Ribbon Cutting At The Betty Best Memorial Training Home

  • Home Instead Senior Care
The Betty Best Memorial Training Home Ribbon Cutting

The Home Instead Senior Care team held a ribbon cutting for its new Betty Best Memorial Training Home, where innovation and hands-on training are brought together to provide a unique and effective learning experience for area caregivers. 

Home Instead is proud to offer their newf hands-on learning experience to area caregivers and would welcome anyone from the area to stop by the office to see the Training Home in person. The Betty Best Memorial Training Home is located at 1440 West Walnut, Suite A6. They also have offices located in Jerseyville and Litchfield.

Pictured Back Row (l to r): Heather Cochran, Cody Walker, Becky Hatlee.
Front row (l to r): Nikki Bishop, Chamber Board Chairman Keith Bradbury, City Treasurer Ron Smiljanich, Jerry Best, Gina Hayes, Dawn Spicer, Chamber President Lisa Musch.
  • The entrance into the training center looks like a front door with mailbox and all. The facility is open to all caregivers, new and experienced caregivers who might want to hone their skills. Spicer says all the caregivers have different strengths and they use many of those strengths to help train others. One may have an amazing recipe to share, or one may have a better way to assist seniors in a task, and they all work together as an interactive team. Caregiver classes are held on Wednesdays and Thursdays. They have plans to open an additional garage facility in the future that will assist caregivers with garage hazards and more since a caregiver drives a senior’s car or may drive a client in their own cars during home care.

They will have a Business After Hours on Thursday, October 27 for Chamber members to attend and see the new training center first-hand.
  • Inside The Betty Best Memorial Training Home:  
Gina Hayes (left) explained that prior to the new training center they would explain to caregivers that seniors would be uncomfortable having someone new in their home and going through cabinets. However, through those conversations, they realized the caregivers themselves were facing their own challenges feeling comfortable inside a strange home and fixing meals with items in cabinets and on shelves they had to find. The driving purpose behind the Training Room is to give caregivers hands-on learning opportunities to prepare them to be professionals in the home care industry. The design and layout of the Training Room fully resembles a senior’s home. It features five different ‘rooms’ including a fully-functioning kitchen, a dining area, a living room area and a bedroom area. The Training Home also features five different types of flooring caregivers may face, and numerous pieces of adaptive equipment, including a hospital bed, a lift chair, a wheelchair, walkers, canes and a Hoyer lift.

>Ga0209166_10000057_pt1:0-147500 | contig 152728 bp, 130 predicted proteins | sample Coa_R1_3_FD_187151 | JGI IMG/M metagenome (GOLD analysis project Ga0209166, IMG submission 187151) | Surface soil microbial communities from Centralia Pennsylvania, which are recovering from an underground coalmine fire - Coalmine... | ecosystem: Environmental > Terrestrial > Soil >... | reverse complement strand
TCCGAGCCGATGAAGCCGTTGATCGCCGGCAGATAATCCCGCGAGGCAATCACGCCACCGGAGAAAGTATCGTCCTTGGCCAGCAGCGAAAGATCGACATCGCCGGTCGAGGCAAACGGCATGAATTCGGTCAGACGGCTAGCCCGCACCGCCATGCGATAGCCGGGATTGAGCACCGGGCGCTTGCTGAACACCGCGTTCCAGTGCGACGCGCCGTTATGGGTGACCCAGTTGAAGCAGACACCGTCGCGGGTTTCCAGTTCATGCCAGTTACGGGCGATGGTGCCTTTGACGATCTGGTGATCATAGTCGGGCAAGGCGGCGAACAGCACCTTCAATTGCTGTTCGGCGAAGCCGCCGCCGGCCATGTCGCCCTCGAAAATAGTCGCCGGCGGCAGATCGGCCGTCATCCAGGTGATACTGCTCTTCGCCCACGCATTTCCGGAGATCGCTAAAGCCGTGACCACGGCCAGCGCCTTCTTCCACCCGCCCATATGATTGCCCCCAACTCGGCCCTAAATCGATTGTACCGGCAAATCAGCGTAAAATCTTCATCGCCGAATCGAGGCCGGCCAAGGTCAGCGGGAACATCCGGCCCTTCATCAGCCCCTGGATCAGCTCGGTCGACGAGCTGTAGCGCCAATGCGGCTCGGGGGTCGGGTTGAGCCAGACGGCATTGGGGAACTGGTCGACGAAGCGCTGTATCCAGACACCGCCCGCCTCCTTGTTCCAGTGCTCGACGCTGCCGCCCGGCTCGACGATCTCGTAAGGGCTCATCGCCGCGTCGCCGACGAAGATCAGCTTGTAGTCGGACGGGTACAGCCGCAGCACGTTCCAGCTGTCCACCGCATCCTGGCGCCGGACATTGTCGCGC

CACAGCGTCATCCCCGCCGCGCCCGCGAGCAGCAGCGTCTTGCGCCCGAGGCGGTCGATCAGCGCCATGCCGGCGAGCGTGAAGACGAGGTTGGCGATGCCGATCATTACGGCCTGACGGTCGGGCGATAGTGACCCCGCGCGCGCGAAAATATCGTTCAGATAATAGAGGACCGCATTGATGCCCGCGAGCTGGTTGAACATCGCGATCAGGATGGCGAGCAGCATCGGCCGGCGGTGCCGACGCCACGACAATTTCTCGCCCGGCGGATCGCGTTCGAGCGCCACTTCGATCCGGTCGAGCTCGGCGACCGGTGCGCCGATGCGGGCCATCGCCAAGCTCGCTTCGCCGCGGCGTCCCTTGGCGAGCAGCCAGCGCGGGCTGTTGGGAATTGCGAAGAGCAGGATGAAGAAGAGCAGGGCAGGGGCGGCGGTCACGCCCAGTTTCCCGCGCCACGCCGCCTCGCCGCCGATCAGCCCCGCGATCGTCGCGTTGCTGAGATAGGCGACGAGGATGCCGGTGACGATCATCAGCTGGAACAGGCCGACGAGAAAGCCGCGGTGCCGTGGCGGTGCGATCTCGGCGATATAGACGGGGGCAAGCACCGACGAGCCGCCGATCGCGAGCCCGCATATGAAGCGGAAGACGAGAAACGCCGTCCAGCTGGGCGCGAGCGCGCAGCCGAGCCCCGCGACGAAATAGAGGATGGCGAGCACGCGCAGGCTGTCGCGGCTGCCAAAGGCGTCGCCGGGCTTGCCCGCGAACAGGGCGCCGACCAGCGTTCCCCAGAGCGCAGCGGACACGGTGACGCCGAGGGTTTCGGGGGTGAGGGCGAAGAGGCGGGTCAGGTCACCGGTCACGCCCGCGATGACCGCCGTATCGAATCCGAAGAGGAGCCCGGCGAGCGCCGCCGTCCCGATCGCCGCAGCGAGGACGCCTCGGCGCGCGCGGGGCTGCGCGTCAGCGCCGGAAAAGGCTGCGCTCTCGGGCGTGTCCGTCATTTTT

The training home allows caregivers to get the feel of being in a strange home, experience trying to find items, fix a meal and look for possible hazards seniors may have in their home. This scenario training helps caregivers realize the challenges they may face in a strange home. They use real dishes, find things without assistance in the cabinets such as a crockpot, pots and pans, ingredients for spaghetti, condiments, napkins, and cooking utensils.
  • The entrance into the training center looks like a front door with mailbox and all. The facility is open to all caregivers, new and experienced caregivers who might want to hone their skills. Spicer says all the caregivers have different strengths and they use many of those strengths to help train others. One may have an amazing recipe to share, or one may have a better way to assist seniors in a task, and they all work together as an interactive team. Caregiver classes are held on Wednesdays and Thursdays. They have plans to open an additional garage facility in the future that will assist caregivers with garage hazards and more since a caregiver drives a senior’s car or may drive a client in their own cars during home care.

They will have a Business After Hours on Thursday, October 27 for Chamber members to attend and see the new training center first-hand.
  • Dawn Spicer, training coordinator, says they must also look for home hazards such as a small throw rug that a senior could trip on, cushions that aren’t pushed in all the way which might be a hazard to when seniors sit down. It could even be money or jewelry lying around that caregivers must counsel their clients to put away off surfaces. Caregivers must identify five hazards in the environment during their training.
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